by Dwi from SMAN 24 Bandung
“The wisest persons are those who know that they know nothing.” -- Socrates
Everybody has various perceptions of what heroes are and they will affect what people think about life, about who they are, and, definitely, how they run their lives. But sometimes one person's life can also influence people in choosing their heroes. Just like me. Well, I guess it’s too private to tell how my life has been running so far (anyway, nobody wants to know), but I think that you will understand my life by reading my story.
A hero for me is someone who can raise me up, make me feel comfortable with myself as a person, encourage people to run their lives, and make them (including me) open to considering whether something is true or false. For these reasons, I chose Socrates as my hero. Besides, I really like philosophy. I have admired Socrates since my first year of senior high school.
Socrates was born in Athens, Greece in 469 BCE. He was the most mysterious person to come along in the history of philosophy. He never wrote any of his lessons down. However, his theory greatly influenced the development of philosophy in Europe. Socrates died a tragic death. His punishment was to kill himself by drinking quinine poison. He often discussed lots of philosophic matters in the town square of Athens with many of the people who were there.
The art of the Socratic discussion was the fact that he didn’t want to be seen as a lecturer. He always acted as if he didn’t know anything. He was just trying to share his mind with others and figure out what everyone thought about life. Of course, he would not have become a great philosopher if he had only listened to what people said and the answers they gave to his questions. If he had only listened, he would not have been punished. In his discussions, he always made his challengers admit the weaknesses of their arguments and question whether something was true or false.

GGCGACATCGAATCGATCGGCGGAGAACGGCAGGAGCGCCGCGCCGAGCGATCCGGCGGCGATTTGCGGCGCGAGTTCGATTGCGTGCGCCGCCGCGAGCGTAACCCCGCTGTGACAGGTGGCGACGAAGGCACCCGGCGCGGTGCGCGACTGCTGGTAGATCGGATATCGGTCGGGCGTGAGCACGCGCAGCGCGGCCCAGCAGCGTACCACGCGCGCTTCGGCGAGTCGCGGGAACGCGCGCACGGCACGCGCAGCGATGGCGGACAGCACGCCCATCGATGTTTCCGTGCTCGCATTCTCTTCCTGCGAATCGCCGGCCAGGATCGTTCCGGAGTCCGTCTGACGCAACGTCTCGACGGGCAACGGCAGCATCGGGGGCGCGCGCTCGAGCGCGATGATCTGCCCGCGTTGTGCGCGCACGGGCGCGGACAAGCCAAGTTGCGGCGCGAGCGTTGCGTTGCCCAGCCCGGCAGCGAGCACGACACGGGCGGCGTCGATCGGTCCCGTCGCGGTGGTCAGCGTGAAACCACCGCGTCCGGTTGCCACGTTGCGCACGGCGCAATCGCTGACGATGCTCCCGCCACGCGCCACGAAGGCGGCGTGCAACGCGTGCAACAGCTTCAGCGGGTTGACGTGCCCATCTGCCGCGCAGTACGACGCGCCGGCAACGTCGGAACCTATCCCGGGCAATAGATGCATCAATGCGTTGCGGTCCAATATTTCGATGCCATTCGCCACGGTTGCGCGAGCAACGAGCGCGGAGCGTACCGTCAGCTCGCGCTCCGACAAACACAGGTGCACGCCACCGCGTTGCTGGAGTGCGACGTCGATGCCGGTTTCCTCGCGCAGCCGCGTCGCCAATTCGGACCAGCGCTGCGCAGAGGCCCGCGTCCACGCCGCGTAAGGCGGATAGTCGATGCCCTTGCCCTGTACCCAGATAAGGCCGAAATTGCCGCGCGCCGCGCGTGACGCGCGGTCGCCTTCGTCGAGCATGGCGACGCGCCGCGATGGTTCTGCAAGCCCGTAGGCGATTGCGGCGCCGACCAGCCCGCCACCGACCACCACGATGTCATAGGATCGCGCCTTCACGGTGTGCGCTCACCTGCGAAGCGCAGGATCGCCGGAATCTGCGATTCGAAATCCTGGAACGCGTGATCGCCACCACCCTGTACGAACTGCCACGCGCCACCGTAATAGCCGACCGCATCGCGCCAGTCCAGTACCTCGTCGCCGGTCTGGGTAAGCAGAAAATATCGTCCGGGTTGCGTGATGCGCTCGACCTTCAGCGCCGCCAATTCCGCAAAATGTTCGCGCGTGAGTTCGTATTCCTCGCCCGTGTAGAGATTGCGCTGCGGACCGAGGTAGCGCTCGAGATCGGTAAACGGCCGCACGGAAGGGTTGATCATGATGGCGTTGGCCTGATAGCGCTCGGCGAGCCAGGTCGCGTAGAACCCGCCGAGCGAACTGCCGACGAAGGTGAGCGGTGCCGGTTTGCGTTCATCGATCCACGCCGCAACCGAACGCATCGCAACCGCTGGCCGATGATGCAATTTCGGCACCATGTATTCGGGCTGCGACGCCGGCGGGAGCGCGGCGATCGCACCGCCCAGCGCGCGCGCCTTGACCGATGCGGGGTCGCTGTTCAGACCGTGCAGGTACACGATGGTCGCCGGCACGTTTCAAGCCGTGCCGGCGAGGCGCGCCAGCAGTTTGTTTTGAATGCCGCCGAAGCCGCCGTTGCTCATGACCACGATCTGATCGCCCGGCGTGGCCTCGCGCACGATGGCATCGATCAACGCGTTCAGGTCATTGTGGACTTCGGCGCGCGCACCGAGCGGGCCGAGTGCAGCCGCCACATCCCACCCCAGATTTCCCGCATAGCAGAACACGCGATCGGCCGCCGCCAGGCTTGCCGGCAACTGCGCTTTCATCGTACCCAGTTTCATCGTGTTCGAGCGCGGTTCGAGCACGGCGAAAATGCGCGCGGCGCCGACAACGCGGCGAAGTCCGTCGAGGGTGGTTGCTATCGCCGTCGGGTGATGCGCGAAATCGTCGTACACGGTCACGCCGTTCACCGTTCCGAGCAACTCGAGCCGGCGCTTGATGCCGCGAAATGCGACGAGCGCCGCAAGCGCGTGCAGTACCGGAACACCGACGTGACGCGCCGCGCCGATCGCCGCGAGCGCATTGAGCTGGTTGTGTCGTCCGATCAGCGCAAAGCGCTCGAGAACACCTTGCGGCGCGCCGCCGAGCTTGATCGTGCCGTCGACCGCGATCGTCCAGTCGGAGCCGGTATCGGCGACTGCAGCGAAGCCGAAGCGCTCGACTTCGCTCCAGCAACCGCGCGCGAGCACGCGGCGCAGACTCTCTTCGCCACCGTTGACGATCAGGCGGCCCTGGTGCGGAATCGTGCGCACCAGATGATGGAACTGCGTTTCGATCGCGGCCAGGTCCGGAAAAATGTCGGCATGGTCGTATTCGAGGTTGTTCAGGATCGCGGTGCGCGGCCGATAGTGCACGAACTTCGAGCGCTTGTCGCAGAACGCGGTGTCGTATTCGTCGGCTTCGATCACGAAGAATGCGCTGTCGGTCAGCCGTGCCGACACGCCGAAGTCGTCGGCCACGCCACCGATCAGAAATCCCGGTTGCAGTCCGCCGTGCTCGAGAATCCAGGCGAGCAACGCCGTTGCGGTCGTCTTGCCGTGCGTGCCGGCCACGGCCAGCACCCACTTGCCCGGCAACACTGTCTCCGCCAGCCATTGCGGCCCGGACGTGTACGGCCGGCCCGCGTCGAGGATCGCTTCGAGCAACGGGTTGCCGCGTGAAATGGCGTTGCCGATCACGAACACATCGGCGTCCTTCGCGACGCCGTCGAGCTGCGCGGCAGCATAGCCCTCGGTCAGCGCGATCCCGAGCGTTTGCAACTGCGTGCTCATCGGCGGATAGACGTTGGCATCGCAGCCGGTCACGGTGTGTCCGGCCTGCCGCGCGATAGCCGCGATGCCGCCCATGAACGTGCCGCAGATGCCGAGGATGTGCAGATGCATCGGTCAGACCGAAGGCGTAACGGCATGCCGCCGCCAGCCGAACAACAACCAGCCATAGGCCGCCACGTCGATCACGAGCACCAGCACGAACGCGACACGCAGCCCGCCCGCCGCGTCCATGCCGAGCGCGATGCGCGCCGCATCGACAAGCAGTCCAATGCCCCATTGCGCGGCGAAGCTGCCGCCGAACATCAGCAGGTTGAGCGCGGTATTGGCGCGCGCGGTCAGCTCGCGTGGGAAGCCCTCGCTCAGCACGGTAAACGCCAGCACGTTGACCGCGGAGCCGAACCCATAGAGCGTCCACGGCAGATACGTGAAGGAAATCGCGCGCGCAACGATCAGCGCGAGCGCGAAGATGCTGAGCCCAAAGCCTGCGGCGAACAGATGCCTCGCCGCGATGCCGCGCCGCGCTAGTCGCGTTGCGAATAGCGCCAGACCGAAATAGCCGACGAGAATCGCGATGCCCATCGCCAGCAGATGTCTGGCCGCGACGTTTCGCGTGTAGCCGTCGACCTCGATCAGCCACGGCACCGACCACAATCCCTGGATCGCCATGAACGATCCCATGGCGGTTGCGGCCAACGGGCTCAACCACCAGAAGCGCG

As he had pretended to be a dull person, he forced everyone he met at that time to use their mind (we call this ‘the irony of Socrates’). He might sound very annoying, but it was his strategy to teach and to learn. He thought of Athens as a swollen horse and he was the stinger who made the Athenians furious.
Socrates died in 399 BCE. Even though none of his philosophic lessons were written down, we can discover his teachings in his student, Plato's, writings.
Page created on 8/29/2011 12:00:00 AM
Last edited 8/29/2011 12:00:00 AM
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